The reaction of ethoxycarbonylnitrene with Diphenylacetylene gives the corresponding oxazole in 33% yield (eq 12).22 The mechanism of this reaction may proceed via a 1,3-dipole as shown or by a stepwise mechanism involving initial attack of the nitrene to produce a 1H-azirine. Aliphatic nitriles react in a similar manner under photolytic conditions to give the corresponding 5-ethoxyoxadiazoles.23 The reaction of ethyl azidoformate with 1,1-dimethylallene under photolytic conditions has been reported to occur regioselectively at the more substituted double bond to give the the oxazoline.11

Photochemical addition of ethoxycarbonylnitrene to isocyanides leads to the corresponding carbodiimides in moderate yields, which on hydrolysis give ureas.24 Addition of ethoxycarbonylnitrene to cobalt cyclopentadiene complexes has also been reported to give pyrroles, albeit in low yields.25

Other reagents such as p-Nitrobenzenesulfonyloxyurethane and N-ethoxycarbonyl-N,O-bis(trimethylsilyl)hydroxylamine26 have also been used as a source of ethoxycarbonylnitrene. The article on the urethane reagent should be consulted for further applications of ethoxycarbonylnitrene in organic syntheses.

Related Reagents.

t-Butyl Azidoformate; p-Nitrobenzenesulfonyloxyurethane.


1. (a) Scriven, E. F. V.; Turnbull, K. CRV 1988, 88, 297. (b) Lwowski, W. In Azides and Nitrenes; Scriven, E. F. V., Ed.; Academic: Orlando, 1984; pp 205. For a review on triazolines, see (c) Kadaba, P. K.; Stanovnik, B.; Tisler, M. In Advances in Heterocyclic Chemistry; Katritzky, A. R., Ed.; Academic: Orlando, 1984; Vol. 37, pp 219.
2. Tanida, H.; Tsuji, T.; Irie, T. JOC 1966, 31, 3941. Also see (b) Oehlschlager, A. C.; McDaniel, R. S.; Thakore, A.; Tillman, P.; Zalkow, L. H. CJC 1969, 47, 4367.
3. Nativi, C.; Reymond, J.-L.; Vogel, P. HCA 1989, 72, 882.
4. Oakland, J. S.; Scheinmann, F. JCS(P1) 1973, 800.
5. Sasaki, T.; Manabe, T.; Nishida, S. JOC 1980, 45, 479.
6. Kozlowska-Gramsz, E.; Hahn, W. E. Pol. J. Chem. 1985, 59, 493.
7. Crandall, J. K.; Crawley, L. C.; Komin, J. B. JOC 1975, 40, 2045.
8. (a) Fioravanti, S.; Loreto, M. A.; Pellacani, L.; Tardella, P. A. TA 1990, 1, 931. (b) Lociuro, S.; Pellacani, L.; Tardella, P. A. TL 1983, 24, 593.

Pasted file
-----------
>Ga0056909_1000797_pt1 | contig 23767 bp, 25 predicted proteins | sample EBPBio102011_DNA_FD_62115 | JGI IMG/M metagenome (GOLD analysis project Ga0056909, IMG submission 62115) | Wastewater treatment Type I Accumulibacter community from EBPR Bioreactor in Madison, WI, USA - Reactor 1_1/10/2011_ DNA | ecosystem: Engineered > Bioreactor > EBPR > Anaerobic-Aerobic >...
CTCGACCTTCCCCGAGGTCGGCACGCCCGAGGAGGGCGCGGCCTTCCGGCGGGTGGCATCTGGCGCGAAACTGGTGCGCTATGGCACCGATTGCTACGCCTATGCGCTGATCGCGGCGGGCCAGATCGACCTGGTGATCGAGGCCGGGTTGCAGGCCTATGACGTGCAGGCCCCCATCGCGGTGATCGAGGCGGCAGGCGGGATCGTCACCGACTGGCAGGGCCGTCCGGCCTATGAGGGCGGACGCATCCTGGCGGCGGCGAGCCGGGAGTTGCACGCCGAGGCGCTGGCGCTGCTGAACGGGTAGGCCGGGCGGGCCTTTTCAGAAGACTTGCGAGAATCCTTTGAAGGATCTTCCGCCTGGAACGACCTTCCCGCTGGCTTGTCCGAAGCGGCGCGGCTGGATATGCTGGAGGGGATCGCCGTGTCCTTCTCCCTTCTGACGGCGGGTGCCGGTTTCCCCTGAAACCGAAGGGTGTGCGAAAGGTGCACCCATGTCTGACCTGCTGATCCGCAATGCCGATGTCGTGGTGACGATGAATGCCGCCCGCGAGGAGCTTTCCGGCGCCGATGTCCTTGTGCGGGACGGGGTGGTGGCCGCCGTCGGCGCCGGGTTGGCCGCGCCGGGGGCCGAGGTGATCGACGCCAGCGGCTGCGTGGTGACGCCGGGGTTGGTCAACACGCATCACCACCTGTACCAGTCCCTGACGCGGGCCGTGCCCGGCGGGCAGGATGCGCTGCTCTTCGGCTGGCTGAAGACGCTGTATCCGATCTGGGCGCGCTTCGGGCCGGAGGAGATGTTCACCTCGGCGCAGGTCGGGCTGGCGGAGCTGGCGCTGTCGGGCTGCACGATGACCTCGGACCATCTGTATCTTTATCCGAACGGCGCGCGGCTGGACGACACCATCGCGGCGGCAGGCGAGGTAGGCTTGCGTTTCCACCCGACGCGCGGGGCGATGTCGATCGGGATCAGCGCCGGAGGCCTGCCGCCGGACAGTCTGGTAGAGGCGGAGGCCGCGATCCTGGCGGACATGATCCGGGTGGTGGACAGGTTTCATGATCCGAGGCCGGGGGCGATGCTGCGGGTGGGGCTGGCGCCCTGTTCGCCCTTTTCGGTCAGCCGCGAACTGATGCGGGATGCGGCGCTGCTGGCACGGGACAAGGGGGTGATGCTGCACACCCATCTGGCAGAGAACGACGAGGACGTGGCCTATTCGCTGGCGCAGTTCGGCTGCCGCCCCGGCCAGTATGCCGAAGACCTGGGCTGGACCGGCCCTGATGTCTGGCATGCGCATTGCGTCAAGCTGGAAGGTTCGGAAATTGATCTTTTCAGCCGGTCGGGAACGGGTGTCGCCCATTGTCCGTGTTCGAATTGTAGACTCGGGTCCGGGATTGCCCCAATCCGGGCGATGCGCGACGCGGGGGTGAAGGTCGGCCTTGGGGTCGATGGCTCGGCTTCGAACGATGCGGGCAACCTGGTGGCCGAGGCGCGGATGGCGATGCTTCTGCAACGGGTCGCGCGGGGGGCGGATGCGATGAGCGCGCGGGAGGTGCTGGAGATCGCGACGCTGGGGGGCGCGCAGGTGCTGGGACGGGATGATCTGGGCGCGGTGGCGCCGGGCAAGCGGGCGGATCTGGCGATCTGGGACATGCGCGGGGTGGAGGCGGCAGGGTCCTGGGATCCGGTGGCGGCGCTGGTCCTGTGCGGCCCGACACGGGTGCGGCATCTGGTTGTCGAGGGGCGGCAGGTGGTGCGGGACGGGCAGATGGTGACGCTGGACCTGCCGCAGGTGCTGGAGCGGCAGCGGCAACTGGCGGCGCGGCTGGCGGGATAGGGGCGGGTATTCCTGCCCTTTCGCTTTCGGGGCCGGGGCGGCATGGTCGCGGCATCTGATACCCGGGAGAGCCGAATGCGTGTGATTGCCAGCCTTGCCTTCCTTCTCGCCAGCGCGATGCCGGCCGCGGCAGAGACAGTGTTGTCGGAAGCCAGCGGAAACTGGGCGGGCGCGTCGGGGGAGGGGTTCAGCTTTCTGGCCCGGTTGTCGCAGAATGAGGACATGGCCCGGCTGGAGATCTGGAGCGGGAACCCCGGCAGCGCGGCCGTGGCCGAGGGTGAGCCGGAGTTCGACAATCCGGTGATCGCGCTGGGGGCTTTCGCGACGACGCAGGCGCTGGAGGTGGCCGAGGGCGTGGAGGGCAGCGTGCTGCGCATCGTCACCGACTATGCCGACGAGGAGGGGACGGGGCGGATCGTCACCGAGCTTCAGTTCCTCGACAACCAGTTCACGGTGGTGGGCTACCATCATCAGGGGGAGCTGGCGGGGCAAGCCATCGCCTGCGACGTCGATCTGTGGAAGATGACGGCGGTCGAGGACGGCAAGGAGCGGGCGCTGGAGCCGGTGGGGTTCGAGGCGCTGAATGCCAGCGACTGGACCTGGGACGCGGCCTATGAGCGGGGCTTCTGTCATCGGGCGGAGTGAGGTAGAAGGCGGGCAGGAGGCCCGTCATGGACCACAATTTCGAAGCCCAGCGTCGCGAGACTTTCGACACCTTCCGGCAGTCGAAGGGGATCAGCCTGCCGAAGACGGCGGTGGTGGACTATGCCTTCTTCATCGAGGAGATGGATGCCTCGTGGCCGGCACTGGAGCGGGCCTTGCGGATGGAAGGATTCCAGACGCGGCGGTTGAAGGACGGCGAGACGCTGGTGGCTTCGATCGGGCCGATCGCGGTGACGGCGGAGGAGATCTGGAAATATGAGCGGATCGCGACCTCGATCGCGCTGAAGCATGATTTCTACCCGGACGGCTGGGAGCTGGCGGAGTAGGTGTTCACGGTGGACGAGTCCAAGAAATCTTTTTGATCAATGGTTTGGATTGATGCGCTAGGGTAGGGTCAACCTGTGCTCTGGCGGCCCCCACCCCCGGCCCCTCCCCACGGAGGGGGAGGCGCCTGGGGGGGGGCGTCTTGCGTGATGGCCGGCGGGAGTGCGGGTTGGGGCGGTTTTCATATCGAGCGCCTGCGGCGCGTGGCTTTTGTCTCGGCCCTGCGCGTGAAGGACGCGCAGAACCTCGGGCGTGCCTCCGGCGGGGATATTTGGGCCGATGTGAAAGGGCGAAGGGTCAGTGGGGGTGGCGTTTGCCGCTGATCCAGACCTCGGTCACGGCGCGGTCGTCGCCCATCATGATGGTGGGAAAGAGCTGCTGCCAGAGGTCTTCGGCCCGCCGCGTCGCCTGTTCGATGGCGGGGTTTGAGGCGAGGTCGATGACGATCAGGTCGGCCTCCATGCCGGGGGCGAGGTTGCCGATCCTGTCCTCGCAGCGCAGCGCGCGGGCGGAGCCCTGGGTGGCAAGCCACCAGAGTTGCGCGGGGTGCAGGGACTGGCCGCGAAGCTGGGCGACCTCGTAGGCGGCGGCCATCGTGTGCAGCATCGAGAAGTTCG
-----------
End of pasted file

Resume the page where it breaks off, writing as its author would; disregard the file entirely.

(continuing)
9. Nicholas, P. P. JOC 1975, 40, 3396.
10. Ykman, P.; L'abbe, G.; Smets, G. CI(L) 1972, 886.
11. Bleiholder, R. F.; Shechter, H. JACS 1968, 90, 2131.
12. L'abbe, G.; Bestmann, H. J. TL 1969, 63.
13. (a) Breslow, D. S.; Prosser, T. J.; Marcantonio, A. F.; Genge, C. A. JACS 1967, 89, 2384. (b) Lwowski, W.; Maricich, T. J. JACS 1965, 87, 3630.
14. For recent examples, see (a) Berner, H.; Vyplel, H.; Schulz, G.; Stuchlik, P. T 1984, 40, 919. (b) Wright, J. J. K.; Albarella, J. A.; Lee, P. JOC 1982, 47, 523. For a review, see (c) Meth-Cohn, O. ACR 1987, 20, 18.
15. Hafner, K.; Konig, C. AG(E) 1963, 2, 96.
16. (a) Cotter, R. J.; Beach, W. F. JOC 1964, 29, 751. (b) Hafner, K.; Zinser, D.; Moritz, K.-L. TL 1964, 1733.
17. Aue, D. H.; Lorens, R. B.; Helwig, G. S. TL 1973, 4795.
18. (a) Meyers, A. I.; Takaya, T. TL 1971, 2609. For a similar approach toward the syntheses of N-substituted 1,4-dihydropyridines, see (b) Stout, D. M.; Takaya, T.; Meyers, A. I. JOC 1975, 40, 563.
19. (a) Kozlowska-Gramsz, E.; Descotes, G. CJC 1982, 60, 558. (b) Kozlowska-Gramsz, E.; Descotes, G. TL 1981, 22, 563. (c) Brown, I.; Edwards, O. E. CJC 1965, 43, 1266.
20. Loreto, M. A.; Pellacani, L.; Tardella, P. A. TL 1989, 30, 2975.
21. Hassner, A.; Anderson, D. J.; Reuss, R. H. TL 1977, 2463.
22. Huisgen, R.; Blaschke, H. TL 1964, 1409.
23. (a) Huisgen, R.; Blaschke, H. LA 1965, 686, 145. (b) Lwowski, W.; Hartenstein, A.; deVita, C.; Smick, R. L. TL 1964, 2497.
24. Kozlowska-Gramsz, E.; Descotes, G. TL 1982, 23, 1585.
25. Hong, P.; Yamazaki, H. JOM 1989, 373, 133.
26. Chang, Y. H.; Chiu, F.-T.; Zon, G. JOC 1981, 46, 342.
27. Lwowski, W.; Mattingly, Jr., T. W. JACS 1965, 87, 1947.

William H. Pearson & P. Sivaramakrishnan Ramamoorthy

University of Michigan, Ann Arbor, MI, USA



Copyright 1995-2000 by John Wiley & Sons, Ltd. All rights reserved.